x Abu Dhabi, UAESunday 22 October 2017

Jordan mulls issuing bonds to cover budget shortfall

Syrian refugees putting strain on country's finances

Al Zaatari Camp in Jordan is home to 80,000 people. Jordan's economy has been severely hit by the flow of refugees arriving from Syria since 2011. Ammar Awad / Reuters
Al Zaatari Camp in Jordan is home to 80,000 people. Jordan's economy has been severely hit by the flow of refugees arriving from Syria since 2011. Ammar Awad / Reuters

The government of Jordan has asked banks to submit proposals to arrange a US dollar conventional or Islamic bond issue, sources familiar with the matter said yesterday.

The bond would be of benchmark size, said one of the sources, declining to be named because the information is private. Benchmark-sized bonds are generally upwards of US$500 million.

Jordan issued its first domestic sukuk last year, but should it opt for an Islamic bond, the planned debt sale would be the first international sukuk ever issued by the country.

Jordan's ministry of finance did not immediately respond to a request for comment.

Jordan raised $500m in April through a tap of its existing $500m bond issued in November 2015 and maturing in 2026. Under a bond tap, an existing transaction is reopened for subscription, using the same documentation as before.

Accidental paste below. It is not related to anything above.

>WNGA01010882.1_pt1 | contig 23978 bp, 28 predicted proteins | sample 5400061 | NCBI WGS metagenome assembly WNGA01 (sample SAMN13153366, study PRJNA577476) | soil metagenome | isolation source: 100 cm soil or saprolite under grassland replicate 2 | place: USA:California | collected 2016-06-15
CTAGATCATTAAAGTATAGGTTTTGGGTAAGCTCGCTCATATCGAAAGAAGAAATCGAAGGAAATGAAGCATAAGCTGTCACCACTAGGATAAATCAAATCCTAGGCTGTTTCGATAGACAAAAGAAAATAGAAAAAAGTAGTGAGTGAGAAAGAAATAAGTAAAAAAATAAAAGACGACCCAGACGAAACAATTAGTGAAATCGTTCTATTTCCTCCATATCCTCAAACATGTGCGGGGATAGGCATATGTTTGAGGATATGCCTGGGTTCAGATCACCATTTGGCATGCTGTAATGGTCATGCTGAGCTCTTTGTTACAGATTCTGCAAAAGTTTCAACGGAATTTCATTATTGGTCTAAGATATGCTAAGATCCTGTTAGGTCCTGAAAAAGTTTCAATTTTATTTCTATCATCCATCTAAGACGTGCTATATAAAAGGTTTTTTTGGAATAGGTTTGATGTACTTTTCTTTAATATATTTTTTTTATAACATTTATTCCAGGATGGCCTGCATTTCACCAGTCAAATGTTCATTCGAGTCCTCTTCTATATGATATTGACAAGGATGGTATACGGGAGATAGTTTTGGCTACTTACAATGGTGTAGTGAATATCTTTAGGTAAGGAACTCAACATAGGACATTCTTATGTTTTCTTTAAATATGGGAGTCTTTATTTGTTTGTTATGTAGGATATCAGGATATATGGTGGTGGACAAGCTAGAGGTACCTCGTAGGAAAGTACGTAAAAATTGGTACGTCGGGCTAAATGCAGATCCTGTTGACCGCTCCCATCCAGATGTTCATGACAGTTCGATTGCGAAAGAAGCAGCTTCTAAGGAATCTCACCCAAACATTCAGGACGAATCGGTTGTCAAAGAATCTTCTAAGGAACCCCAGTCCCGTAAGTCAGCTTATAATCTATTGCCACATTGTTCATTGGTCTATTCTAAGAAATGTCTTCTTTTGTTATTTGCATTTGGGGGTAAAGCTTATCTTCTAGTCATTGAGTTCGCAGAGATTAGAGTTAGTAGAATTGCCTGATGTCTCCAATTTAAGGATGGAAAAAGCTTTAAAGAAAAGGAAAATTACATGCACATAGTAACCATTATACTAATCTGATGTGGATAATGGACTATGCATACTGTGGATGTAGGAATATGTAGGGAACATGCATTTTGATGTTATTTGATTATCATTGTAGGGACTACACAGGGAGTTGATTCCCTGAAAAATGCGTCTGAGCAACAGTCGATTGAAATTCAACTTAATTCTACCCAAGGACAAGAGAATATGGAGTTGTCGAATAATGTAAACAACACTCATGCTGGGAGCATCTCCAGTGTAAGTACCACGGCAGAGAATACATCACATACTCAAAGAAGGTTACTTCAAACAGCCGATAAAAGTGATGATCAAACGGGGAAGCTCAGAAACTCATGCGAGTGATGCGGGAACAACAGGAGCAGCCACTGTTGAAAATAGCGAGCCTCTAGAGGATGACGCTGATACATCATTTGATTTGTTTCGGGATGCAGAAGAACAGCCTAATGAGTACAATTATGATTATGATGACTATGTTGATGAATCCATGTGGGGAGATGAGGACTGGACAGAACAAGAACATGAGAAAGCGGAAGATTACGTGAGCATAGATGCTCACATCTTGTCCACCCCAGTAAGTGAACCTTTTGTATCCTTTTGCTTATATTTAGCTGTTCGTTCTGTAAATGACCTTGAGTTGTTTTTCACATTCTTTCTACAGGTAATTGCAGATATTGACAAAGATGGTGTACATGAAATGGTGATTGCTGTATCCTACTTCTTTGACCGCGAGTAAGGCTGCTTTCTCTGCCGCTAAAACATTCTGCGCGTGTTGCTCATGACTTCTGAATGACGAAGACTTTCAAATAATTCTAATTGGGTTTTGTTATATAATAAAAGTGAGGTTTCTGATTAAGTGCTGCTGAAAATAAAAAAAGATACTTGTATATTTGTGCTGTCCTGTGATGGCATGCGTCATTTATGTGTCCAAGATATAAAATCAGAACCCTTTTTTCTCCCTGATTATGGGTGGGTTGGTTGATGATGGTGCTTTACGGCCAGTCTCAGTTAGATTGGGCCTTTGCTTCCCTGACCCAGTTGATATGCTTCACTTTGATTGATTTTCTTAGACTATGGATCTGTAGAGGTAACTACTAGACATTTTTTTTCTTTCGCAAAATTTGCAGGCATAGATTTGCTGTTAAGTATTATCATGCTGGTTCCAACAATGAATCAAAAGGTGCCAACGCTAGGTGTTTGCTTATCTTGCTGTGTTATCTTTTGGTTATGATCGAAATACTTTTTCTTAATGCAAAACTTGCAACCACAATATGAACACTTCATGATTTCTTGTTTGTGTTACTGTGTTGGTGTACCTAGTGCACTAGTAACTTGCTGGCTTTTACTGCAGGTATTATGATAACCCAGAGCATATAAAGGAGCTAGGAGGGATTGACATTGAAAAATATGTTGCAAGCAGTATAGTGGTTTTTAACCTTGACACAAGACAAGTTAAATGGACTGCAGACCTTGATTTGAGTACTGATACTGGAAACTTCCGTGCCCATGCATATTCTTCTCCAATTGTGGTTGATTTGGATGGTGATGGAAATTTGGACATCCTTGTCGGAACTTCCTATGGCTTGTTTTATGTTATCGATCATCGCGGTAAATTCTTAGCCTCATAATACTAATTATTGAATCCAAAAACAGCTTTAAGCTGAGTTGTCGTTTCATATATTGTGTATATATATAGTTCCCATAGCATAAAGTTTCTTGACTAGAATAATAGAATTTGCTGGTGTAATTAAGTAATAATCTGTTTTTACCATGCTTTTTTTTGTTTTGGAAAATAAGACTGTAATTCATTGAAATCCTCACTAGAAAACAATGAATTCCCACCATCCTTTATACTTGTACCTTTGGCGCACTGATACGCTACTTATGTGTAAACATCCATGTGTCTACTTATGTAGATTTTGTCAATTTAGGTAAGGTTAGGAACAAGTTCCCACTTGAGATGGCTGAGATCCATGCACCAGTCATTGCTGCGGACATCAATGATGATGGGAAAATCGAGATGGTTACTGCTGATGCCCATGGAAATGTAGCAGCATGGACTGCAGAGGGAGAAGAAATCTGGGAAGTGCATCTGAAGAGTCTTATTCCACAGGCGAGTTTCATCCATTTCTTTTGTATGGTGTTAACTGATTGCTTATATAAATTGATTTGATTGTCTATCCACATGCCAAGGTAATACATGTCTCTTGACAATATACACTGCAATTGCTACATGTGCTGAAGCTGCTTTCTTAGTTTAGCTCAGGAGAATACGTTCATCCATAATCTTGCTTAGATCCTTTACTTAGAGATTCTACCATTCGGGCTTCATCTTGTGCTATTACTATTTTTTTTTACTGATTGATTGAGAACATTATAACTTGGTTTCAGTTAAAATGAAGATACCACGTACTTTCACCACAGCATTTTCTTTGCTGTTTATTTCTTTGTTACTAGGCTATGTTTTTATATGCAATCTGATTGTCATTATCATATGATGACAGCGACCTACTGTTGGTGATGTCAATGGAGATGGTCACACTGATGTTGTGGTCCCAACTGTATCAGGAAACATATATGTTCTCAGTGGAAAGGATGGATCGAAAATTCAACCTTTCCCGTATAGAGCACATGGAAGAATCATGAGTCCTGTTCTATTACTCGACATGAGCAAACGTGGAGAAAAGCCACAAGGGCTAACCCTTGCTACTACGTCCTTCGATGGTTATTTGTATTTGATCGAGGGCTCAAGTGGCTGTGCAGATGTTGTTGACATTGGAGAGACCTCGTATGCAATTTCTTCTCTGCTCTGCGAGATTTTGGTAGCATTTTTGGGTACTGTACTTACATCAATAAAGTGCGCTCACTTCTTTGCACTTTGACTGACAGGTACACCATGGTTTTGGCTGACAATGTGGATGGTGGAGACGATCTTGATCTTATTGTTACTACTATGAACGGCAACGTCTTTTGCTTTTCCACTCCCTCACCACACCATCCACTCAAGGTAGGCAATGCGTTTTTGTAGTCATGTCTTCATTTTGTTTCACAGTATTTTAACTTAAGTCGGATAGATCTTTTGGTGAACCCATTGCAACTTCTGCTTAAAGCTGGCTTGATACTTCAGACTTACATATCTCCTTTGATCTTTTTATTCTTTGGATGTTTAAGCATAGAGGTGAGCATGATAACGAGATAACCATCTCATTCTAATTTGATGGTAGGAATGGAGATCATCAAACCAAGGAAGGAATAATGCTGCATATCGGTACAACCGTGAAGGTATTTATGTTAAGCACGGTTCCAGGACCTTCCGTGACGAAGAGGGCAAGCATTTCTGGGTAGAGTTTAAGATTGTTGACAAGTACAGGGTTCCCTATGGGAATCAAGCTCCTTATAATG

It also issued last October a $1 billion bond maturing in January 2027, with Citi and JPMorgan leading the transaction.

Jordan's economy has been severely hit by the flow of refugees arriving from Syria since 2011. "Providing for the needs of the Syrian refugees in Jordan has materially impacted Jordan’s public finances and will continue to do so," said Jordan's latest bond prospectus, dated April 2017.

"If the Kingdom does not receive additional and sufficient assistance from the international community(...)the presence of large numbers of Syrian refugees in Jordan will continue to materially strain the general resources of the Government and negatively affect the Kingdom’s economy."

Jordan, rated B1 by Moody's and BB-minus by Standard & Poor's, is receiving support from the International Monetary Fund through a three-year, $723m extended fund facility, which was approved in August last year.

It also relies on funds from the World Bank and other international organisations. Before the issue of $500m in bonds in November 2015 as a standalone credit, Jordan issued bonds fully guaranteed by the US government through the US Agency for International Development (USAID).

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